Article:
Eleventh Circuit Says Untimely-Made CDP Arguments “May Deserve Attention from the Bench and Bar”

We welcome back frequent guest blogger Carl Smith. Today, Carl discusses a recent decision on appeal from dismissal by the Tax Court for untimely filing a CDP request. The taxpayer timely filed the request after receipt but not within the applicable time from mailing. The facts make for a compelling case and maybe the next person with this problem now has a basis for winning this argument. We also wish to thank Tax Notes for allowing us to link to an comments to proposed regulations referred to at the bottom of this post. Keith 

Here’s something you don’t see every day: The Eleventh Circuit faced two CDP arguments that it held were raised too late for it to consider on appeal. Yet the court was so bothered by the possible correctness of the arguments that it deliberately wrote a published opinion explaining the arguments. Here’s the penultimate paragraph of the opinion:

We do not reach the due process or legislative history arguments because Mr. Berkun did not properly raise them in the tax court. Given the lack of any substantive ruling on our part, this may seem like an opinion “about nothing.” Cf. Seinfeld: The Pitch (NBC television broadcast Sept. 16, 1992). And maybe it is. But we have chosen to publish it because the issues that Mr. Berkun attempts to raise on appeal may deserve attention from the bench and bar.

Berkun v. Commissioner, 2018 U.S. App. LEXIS 13910 (11th Cir. May 25, 2018) (slip op. at 12). This post will set out the arguments to publicize them – in hopes that practitioners and Tax Court judges dealing with pro se petitioners will consider raising the arguments timely in future Tax Court cases. For the Tax Court to accept one of the arguments, though, it will have to overrule one of its prior T.C. opinions.

In a nutshell, the first argument is that when the IRS puts a person in prison for tax fraud, Due Process requires that any notice of intention to levy (NOIL), if mailed, be mailed to him or her in prison and not merely to the residential address shown on the most recent tax return (where the IRS knows he or she is not currently living).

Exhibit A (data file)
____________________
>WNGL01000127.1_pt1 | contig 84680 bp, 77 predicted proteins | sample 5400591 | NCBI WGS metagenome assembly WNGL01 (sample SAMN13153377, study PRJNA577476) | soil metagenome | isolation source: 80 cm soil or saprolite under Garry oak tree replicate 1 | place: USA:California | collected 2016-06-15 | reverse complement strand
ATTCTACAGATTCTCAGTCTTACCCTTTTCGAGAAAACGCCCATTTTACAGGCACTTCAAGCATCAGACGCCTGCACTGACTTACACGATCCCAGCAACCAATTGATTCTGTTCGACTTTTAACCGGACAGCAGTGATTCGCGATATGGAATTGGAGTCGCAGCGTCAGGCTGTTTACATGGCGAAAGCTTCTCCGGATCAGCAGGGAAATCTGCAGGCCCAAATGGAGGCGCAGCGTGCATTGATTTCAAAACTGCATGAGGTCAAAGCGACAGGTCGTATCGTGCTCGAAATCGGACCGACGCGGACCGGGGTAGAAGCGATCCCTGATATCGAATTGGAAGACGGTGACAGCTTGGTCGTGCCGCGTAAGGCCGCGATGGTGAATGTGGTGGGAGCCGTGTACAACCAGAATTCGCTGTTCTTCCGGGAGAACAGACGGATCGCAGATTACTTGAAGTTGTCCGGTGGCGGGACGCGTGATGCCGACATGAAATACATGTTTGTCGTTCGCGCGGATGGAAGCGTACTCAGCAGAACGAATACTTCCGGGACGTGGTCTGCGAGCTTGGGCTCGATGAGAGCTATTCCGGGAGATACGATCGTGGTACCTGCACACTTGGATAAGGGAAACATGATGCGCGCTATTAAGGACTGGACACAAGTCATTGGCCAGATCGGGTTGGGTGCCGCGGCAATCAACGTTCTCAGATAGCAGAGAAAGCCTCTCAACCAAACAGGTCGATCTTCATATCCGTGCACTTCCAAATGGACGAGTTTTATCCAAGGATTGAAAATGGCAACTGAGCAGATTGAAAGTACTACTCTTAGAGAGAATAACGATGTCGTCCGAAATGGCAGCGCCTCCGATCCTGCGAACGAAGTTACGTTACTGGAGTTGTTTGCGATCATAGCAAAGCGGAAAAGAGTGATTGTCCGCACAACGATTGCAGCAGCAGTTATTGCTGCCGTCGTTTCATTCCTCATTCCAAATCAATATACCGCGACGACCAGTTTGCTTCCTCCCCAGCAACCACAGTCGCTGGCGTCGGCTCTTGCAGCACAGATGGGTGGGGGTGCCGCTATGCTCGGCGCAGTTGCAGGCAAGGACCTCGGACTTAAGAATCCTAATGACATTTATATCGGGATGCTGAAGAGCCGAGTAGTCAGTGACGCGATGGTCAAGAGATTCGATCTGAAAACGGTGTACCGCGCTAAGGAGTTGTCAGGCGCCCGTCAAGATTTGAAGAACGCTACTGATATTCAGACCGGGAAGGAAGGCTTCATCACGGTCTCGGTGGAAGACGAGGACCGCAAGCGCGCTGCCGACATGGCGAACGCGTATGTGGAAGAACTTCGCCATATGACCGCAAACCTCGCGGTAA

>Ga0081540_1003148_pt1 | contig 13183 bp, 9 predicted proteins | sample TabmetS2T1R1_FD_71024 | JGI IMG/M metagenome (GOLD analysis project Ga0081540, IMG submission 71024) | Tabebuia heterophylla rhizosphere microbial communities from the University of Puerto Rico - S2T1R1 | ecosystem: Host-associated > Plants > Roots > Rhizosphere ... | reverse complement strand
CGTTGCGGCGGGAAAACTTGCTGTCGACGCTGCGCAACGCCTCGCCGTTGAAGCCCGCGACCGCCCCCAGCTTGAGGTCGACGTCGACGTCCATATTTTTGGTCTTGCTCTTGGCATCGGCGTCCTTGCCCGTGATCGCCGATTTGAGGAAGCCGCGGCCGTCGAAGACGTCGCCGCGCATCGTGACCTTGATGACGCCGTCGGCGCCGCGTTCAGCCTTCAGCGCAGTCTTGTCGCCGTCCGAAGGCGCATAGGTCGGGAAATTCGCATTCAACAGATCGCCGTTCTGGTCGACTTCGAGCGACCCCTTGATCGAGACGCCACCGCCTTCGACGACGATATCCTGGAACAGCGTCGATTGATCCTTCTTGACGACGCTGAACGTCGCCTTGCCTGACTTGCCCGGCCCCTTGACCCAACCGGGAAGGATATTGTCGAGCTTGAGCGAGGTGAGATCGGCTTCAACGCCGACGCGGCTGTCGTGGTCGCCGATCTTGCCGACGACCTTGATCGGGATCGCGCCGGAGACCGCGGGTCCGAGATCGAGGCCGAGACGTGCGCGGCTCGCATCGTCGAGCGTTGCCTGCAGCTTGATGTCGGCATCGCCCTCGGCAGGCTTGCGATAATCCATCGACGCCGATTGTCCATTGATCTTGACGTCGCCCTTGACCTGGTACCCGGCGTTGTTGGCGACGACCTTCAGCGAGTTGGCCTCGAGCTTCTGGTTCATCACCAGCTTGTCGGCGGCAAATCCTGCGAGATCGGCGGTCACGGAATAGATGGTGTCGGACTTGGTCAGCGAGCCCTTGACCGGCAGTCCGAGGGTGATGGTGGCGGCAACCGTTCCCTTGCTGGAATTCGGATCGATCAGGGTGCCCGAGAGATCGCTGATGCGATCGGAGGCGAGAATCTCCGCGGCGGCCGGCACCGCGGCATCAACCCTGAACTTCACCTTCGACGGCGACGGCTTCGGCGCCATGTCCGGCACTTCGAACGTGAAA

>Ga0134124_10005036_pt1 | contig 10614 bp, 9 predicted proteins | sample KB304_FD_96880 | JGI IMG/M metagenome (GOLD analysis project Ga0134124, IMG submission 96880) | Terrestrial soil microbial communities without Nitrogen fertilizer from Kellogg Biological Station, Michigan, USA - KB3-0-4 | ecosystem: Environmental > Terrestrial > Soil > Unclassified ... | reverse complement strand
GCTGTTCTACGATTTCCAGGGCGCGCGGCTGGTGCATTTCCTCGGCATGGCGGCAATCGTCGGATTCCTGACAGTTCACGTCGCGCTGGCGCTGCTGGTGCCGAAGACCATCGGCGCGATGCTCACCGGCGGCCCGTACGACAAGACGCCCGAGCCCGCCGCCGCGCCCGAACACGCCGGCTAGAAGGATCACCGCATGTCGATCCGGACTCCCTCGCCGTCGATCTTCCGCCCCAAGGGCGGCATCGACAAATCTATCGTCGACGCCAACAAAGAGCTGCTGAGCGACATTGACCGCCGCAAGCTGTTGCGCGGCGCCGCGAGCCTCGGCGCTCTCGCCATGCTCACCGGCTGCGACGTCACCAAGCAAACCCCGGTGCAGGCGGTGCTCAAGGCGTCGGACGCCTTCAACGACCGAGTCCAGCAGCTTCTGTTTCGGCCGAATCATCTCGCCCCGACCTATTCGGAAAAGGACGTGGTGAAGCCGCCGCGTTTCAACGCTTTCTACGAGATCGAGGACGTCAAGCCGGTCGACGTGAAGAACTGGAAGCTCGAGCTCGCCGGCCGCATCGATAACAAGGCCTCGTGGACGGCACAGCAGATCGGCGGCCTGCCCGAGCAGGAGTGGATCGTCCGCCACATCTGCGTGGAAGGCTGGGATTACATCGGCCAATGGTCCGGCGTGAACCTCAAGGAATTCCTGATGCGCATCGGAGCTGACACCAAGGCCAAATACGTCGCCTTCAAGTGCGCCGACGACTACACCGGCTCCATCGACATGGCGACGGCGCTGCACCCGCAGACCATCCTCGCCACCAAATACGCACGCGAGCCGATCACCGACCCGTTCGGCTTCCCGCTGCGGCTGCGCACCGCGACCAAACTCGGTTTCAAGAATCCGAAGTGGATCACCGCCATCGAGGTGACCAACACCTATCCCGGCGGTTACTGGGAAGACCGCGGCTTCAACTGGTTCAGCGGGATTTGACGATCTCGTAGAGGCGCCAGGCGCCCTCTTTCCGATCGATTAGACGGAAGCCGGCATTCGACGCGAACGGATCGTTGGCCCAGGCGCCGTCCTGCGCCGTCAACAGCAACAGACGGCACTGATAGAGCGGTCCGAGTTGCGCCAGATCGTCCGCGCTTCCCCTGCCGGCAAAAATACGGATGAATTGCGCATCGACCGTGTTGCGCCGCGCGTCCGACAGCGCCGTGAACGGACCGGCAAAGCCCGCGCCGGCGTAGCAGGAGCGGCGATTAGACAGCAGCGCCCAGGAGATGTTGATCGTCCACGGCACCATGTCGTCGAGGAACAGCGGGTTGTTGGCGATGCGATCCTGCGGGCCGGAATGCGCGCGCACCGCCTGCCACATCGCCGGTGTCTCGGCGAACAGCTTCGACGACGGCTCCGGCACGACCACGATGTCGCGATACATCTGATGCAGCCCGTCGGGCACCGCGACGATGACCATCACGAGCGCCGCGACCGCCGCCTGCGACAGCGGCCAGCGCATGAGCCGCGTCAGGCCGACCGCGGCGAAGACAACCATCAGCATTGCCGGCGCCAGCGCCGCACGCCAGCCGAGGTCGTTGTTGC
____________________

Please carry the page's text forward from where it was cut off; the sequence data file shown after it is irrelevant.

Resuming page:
The second argument is one that has come up a number of times. In the innocent spouse case of Mannella v. Commissioner, 132 T.C. 196, 200 (2009), rev’d and remanded on other issue, 631 F.3d 115 (3d Cir. 2011), the Tax Court wrote:

If the [NOIL] is properly sent to the taxpayer’s last known address or left at the taxpayer’s dwelling or usual place of business, it is sufficient to start the 30-day period within which an Appeals hearing may be requested. Sec. 301.6330-1(a)(3), A-A9, Proced. & Admin. Regs. Actual receipt of the notice of intent to levy is not required for the notice to be valid for purposes of starting the 30-day period. Id. We see no reason the notice of intent to levy, including information about her right to section 6015 relief, mailed to petitioner at her last known address but not received by her should start the 30-day period to request an Appeals hearing but not start the 2-year period to request relief under section 6015(b) or (c).

In Berkun, the second argument was that both the structure of CDP and a sentence from its legislative history (one that was not discussed in the pro se case of Mannella), indicate that, contrary to Mannella, a NOIL mailed to a last known address but not actually received by the taxpayer in the 30-day period in which to request a CDP hearing does not cut off the right of the taxpayer to later request a CDP hearing (i.e., not an equivalent hearing), and the CDP regulation cited in Mannella is either distinguishable or invalid.

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Berkun Facts

Alan Berkun had been convicted in New York of securities and tax fraud. The judge imposed restitution both to his victims and to the IRS. The IRS assessed the restitution under section 6201(a)(4). At the time of his incarceration, Berkun had been living with his girlfriend and their three mutual children in a house he owned in Florida, so he was incarcerated in Florida for a number of years.

While in jail, he wrote the IRS a letter asking that all correspondence concerning his tax issues be sent to him in jail. However, the income tax returns that he filed for the last two years prior to his release showed his address as the Florida house in which his girlfriend and children lived. He expected to move back into that house when he got out of prison, but shortly before release, his girlfriend ended the relationship and refused to let him move back in.

Shortly before Berkun’s release, a Revenue Officer (RO) was assigned to try to collect the restitution assessment. The RO learned that Berkun was in jail, but wanted to issue a NOIL. The RO decided to mail the NOIL to Berkun’s Florida house, without even copying Berkun in jail. Berkun’s girlfriend got the NOIL and threw it in the garbage, not telling Berkun about it.